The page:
The other morning, I laced up my new sneakers and headed up a hill in the Philippines. The hill was near our rental on Bohol Island away from tourists.
So what’s that like?
Peaceful. Beautiful. Dare I say: magical.
Sure, you can go to nearby Panglao Island and its Alona beach near the main city of Taglibaran. Or you can go where the real treasures are found — on the south and east area of Bohol Island away from most tourists. If we see any Caucasians, it’s almost always Caucasian men with Filipina girlfriends, or backpackers riding scooters to get to a tourist destination somewhere on the island.
On my hill walk, I went 1.5 kilometers up to a Catholic shrine. On the way, I passed simple houses made of wood, sometimes sticks. I saw children bathing in front of their homes with buckets. Adults all greeted me with a smile and “hello” or “good morning.” The Filipino people are so friendly!
I heard birds and watched giant caterpillars cross the roadway, which is paved – and cracked here and there. I heard bamboo branches rubbing against each other, making it sound like someone walked on a creaky wooden floor.
The road to the shrine is in Garcia Hernandez (the town and province), in East Ulbujan (the barangay, the native Filipino term for village). The road is mostly shaded. Yet I was drenched in sweat, far from the sea breezes at the bottom of the hill.
Once I reached the statue of Mother Mary, I went up a few steps to a cross that gives a view back down to the sea. Peaceful. Not a single other person was there. Beautiful. The sun poked in and out of passing clouds that teased rain. Magical. The smells of the lush jungle, the sounds of animals and bugs, the view to the sea over and through treetops.
It’s the type of area where if you look down the road, you will see what you might assume is a dog. But approach closer and you discover it’s a goat, or two, foraging in the brush.
I have not been to Panglao Island or Alona beach yet, but my husband and his mom have been. “Tourist trap,” was how Mom Diane described Alona. I suppose I’d like to go at some point, just to see it. It’s a tourist mecca, after all, because of its gorgeous white sand beach.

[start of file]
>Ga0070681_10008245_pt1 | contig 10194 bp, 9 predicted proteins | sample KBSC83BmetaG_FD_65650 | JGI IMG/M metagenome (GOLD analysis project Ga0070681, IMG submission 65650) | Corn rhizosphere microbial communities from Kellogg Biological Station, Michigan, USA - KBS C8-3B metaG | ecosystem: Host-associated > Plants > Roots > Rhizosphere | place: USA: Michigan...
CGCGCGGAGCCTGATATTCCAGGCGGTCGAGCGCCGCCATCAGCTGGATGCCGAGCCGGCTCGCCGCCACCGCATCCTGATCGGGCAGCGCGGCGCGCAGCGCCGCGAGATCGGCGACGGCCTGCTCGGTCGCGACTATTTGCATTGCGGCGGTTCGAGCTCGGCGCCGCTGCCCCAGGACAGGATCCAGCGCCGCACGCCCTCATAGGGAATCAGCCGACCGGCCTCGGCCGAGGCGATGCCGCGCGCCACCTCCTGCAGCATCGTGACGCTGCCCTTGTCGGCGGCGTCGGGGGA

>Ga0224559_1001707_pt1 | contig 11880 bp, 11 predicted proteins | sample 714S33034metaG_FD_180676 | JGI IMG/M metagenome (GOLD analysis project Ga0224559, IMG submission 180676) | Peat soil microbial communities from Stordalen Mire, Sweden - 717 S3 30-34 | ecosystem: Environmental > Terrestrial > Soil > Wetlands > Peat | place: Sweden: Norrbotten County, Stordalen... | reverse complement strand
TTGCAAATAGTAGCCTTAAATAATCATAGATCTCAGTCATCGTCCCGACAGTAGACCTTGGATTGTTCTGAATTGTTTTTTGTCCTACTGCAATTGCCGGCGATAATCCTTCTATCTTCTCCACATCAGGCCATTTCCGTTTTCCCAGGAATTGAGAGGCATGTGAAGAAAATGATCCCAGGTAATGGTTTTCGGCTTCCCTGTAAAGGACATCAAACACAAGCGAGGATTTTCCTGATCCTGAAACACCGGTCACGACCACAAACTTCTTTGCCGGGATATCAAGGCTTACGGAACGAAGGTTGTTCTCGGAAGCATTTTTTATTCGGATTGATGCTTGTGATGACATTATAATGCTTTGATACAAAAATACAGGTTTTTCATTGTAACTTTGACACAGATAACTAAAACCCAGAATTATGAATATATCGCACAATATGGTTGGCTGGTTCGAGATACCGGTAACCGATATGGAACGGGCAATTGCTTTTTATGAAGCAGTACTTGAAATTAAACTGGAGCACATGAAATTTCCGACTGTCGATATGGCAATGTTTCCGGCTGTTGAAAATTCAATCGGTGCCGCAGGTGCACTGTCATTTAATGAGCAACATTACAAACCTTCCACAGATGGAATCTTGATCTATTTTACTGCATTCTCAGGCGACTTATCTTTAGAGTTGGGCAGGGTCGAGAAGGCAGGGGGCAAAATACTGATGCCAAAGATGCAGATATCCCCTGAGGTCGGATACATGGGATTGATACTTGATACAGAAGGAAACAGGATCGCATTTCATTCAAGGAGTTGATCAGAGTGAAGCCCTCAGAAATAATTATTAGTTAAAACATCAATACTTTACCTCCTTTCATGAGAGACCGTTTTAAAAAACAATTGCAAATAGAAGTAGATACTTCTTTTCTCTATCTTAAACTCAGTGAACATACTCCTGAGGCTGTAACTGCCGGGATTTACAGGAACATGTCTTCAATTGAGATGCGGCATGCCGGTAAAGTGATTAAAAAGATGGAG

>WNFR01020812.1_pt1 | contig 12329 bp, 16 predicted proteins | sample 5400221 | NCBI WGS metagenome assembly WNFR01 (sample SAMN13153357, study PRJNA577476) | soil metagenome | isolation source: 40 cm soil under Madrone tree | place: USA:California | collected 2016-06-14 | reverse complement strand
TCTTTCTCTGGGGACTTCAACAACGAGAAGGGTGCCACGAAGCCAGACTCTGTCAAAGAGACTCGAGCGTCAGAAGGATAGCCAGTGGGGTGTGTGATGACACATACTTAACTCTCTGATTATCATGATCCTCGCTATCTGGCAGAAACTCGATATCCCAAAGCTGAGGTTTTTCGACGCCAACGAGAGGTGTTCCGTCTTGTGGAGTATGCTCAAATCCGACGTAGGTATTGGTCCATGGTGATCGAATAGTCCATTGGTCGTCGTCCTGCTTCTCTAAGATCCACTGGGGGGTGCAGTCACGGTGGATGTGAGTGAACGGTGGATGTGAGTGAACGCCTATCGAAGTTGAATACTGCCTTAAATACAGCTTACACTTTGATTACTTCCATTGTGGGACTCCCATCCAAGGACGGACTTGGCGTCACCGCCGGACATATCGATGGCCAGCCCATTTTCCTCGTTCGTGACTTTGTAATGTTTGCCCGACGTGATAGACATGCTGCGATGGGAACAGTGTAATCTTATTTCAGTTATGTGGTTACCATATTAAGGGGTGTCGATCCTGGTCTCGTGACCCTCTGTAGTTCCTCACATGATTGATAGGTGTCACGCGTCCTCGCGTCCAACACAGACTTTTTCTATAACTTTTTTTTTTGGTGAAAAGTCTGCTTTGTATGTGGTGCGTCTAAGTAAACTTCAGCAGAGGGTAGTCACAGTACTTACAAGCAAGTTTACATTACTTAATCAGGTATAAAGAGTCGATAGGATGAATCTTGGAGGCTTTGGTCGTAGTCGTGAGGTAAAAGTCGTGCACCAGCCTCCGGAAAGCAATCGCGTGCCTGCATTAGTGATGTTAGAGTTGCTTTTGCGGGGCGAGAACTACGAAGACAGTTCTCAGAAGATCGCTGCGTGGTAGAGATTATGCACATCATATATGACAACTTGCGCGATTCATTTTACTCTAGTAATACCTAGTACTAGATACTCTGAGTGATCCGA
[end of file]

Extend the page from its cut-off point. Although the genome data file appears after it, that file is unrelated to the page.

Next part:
At our monthly rental, there is a rock beach. It can be tricky to get in and out of the water without stepping on urchins or twisting your ankle. So my adaptable solution for that was to go to the nearest large market in Jagna, where I bought a pair of plastic shoes for $2.80 to use as water shoes. Problem solved.
The snorkeling around Garcia Hernadez is wonderful. Compared to tourist meccas, there isn’t too much underwater plastic trash here. Every time I go underwater, I see new fish I’ve never seen before. There aren’t any award-winning coral reefs, but if you are patient, and go slow, you will see splashes of vibrant color here and there.
This place is made for “going slow.” It can take several minutes to half an hour to flag down a trike, jeepney, or local bus. A ride into Jagna is 10 pesos, or 20 cents. Of course, there are some drivers who see our white skin and want to charge us more. I can’t really blame them.
In our village of West Ulbujan, there was a Catholic festival with masses and parties. Villagers celebrated for several days. Mom Diane walked with the local procession through the village in celebration of God.
I see God in the sea, in the fish, in the families with humble homes. I feel a universal joy at life when I hear those bamboo branches creaking, when I see more wild coconut trees than I’ve ever seen anywhere else.
There are more stars in the sky, clear of much light pollution. The starry skies rival the San Blas Islands in Panama, or Punta Allen in Mexico’s Riviera Maya, but don’t quite make it to the level of the Sahara Desert. Still, I get lost in the twinkling stars on every clear night we have here. Sometimes, they touch the horizon.
This is what life is like in our small corner of Bohol Island. We have had some adventures on the island so far: nearby Panglao Island as I mentioned, Taglibaran, Anda, the Chocolate Hills, waterfalls, and more.
Since we specialize in going slow, we eventually will write up information on those sites for our readers who may want to explore this region, and so we can always remember this magical place – Bohol Island away from tourists.
Thanks for reading! You might also like:
- Toilets around the world: real talk
- Living in Liloan, Cebu, Philippines, as retired budget travelers
- Congested Cebu City: the ‘most typical place in the world’
- Quality health care for an American expat in Cebu City